What is I just deed my property to someone another party and walk away?

There is no "walking away". If you Deed your property to someone else without paying off the loan(s), in just about every case, it is a BAD idea. Why? The lender(s) still considers you primarily responsible for payments on the loan. If loan payments are not paid, or if the lender ultimately forecloses, this will show on your credit report. Also, when you deed over your property to another party, you give up control of the property because along with the deed comes the ability to control the property.

DO NOT deed over your property to someone else, without paying off the loan, unless you have consulted with an attorney.

What type of hardship(s) are considered legitimate by lenders?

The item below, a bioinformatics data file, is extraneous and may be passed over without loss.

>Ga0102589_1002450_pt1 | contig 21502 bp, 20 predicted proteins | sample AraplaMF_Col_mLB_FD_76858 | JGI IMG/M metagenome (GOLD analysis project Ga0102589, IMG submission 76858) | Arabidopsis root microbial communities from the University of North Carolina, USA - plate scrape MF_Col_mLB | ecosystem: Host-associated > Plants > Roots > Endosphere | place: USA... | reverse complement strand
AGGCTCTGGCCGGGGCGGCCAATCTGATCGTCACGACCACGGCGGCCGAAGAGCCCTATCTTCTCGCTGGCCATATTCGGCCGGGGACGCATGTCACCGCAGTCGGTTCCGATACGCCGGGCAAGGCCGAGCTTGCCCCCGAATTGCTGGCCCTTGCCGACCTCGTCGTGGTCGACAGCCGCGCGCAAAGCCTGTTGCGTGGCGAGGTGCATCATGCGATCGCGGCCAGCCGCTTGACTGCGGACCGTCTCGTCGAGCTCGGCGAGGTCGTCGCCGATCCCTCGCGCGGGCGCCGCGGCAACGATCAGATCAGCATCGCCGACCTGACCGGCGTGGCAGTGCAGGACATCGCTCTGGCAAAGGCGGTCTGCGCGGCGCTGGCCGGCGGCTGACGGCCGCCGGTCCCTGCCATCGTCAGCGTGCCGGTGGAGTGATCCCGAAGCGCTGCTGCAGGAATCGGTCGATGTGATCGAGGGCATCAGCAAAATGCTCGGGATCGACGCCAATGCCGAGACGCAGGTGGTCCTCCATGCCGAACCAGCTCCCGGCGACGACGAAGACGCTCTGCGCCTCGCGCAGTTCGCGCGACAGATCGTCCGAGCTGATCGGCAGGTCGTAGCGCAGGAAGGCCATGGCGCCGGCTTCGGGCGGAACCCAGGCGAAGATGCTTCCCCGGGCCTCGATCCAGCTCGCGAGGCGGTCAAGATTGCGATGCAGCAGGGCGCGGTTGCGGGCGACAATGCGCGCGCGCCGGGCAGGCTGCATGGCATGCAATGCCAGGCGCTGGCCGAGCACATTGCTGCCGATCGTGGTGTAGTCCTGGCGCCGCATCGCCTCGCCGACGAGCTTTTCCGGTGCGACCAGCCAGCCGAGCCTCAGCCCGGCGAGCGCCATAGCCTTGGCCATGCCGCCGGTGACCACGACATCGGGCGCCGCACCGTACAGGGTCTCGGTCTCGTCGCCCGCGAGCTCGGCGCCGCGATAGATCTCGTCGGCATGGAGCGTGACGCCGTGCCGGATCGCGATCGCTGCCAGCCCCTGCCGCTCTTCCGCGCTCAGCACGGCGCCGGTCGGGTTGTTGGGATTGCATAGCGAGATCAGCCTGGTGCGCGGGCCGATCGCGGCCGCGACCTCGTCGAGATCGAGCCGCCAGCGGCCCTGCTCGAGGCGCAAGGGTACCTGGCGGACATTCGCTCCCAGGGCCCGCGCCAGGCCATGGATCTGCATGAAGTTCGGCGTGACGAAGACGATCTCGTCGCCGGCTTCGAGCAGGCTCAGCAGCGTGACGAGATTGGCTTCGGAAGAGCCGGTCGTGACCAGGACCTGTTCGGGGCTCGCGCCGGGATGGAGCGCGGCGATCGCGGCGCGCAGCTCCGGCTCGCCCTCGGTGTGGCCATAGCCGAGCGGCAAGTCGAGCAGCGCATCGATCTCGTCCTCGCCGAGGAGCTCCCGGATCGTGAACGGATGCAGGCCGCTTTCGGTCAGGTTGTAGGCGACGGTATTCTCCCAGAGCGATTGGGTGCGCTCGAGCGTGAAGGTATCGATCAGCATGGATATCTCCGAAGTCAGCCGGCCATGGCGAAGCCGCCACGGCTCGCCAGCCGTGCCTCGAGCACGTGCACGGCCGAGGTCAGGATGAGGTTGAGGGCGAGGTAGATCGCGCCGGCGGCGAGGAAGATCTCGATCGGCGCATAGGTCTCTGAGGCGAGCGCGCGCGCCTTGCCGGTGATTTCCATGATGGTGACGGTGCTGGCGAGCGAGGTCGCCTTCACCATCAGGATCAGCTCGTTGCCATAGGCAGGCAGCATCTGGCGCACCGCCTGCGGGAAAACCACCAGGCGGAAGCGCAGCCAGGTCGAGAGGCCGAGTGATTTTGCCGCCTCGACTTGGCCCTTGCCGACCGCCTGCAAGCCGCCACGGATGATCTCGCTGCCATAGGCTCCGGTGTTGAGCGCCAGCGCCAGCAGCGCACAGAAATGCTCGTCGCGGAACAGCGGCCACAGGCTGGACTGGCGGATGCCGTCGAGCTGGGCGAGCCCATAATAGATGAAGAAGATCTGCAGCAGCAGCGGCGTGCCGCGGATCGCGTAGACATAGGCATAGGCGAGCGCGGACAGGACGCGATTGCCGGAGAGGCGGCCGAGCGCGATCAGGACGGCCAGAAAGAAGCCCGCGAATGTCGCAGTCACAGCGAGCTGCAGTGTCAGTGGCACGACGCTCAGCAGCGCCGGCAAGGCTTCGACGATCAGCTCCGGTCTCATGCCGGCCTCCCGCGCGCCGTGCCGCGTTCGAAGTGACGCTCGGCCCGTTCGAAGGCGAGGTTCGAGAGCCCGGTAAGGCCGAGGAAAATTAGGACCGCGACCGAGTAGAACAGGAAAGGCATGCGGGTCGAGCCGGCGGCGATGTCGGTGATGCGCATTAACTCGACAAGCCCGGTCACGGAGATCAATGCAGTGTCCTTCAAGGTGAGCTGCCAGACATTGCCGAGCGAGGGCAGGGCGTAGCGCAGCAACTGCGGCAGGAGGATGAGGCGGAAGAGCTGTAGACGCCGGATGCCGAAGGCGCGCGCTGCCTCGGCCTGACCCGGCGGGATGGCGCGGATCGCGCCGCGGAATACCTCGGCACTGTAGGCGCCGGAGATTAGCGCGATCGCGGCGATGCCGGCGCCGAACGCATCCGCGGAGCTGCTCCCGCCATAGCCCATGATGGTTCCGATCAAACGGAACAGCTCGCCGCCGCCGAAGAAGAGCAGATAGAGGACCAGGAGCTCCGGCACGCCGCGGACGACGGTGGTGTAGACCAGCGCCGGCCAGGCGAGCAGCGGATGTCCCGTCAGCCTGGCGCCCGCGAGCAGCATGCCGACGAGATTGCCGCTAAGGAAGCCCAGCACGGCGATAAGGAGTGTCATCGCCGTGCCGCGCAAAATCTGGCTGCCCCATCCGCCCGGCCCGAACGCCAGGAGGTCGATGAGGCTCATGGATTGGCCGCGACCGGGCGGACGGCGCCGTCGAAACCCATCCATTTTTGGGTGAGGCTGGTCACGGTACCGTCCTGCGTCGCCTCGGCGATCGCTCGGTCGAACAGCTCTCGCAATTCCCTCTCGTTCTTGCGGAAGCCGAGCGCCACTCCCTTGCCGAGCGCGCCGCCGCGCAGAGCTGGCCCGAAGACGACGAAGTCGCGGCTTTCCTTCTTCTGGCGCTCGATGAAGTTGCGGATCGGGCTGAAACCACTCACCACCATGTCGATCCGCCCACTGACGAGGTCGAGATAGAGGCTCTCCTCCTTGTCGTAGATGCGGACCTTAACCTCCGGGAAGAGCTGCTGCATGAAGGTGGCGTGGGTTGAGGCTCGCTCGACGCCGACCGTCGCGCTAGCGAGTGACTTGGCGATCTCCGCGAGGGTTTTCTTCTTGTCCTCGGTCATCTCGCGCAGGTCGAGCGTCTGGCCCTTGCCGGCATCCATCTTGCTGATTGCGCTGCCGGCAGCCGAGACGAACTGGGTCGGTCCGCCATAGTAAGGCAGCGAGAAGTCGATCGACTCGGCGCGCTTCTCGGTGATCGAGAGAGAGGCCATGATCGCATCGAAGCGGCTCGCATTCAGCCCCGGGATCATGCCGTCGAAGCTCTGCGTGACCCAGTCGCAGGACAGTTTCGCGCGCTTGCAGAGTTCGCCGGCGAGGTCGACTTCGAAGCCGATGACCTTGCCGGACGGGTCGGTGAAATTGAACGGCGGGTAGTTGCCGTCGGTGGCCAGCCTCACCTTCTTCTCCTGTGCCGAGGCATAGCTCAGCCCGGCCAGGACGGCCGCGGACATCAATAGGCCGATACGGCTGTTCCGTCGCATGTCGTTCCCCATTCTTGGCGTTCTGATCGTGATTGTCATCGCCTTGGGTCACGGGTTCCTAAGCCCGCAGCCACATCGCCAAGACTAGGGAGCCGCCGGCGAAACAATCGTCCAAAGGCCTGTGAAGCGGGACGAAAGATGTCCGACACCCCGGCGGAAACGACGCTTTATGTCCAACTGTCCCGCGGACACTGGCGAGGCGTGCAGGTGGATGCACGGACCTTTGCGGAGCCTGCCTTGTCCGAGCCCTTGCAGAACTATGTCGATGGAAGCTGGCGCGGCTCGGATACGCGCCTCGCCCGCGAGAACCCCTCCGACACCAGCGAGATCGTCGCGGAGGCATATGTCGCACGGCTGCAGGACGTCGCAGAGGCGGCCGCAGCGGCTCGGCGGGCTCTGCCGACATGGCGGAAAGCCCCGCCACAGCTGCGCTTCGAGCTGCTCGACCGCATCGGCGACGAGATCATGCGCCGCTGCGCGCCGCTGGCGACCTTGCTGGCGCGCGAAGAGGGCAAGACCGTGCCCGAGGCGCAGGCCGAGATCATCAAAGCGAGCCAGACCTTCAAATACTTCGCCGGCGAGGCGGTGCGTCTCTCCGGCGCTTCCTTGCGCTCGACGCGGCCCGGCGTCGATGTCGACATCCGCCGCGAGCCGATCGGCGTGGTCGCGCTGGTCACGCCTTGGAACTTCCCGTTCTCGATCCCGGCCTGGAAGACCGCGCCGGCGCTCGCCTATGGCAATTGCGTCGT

Ultimately, that will depend upon the lender(s) considering the Short Sale request. Generally, as long as the hardship is real and the lenders(s) believe(s) the loan is likely to become delinquent as a result, the Short Sale request will be processed by the Loss Mitigation Department. A MAJOR factor to getting the Loss Mitigation Department to accept a hardship is to submit a strong hardship letter. The hardship letter sets the tone for the entire file.

Below you will find a list of the most common “hardships” that are frequently accepted by mortgage lenders:

  • Loss of Employment or Significant Loss of Income
  • Divorce or separation of domestic partners
  • Family illness or injury
  • Illness or injury within the extended family
  • Employment relocation, but if there's no or not enough equity in the property
  • Increase in mortgage payment(s), insurance or other unexpected increases in living expenses

My mortgage payment(s) are current, will my lender consider a Short Sale?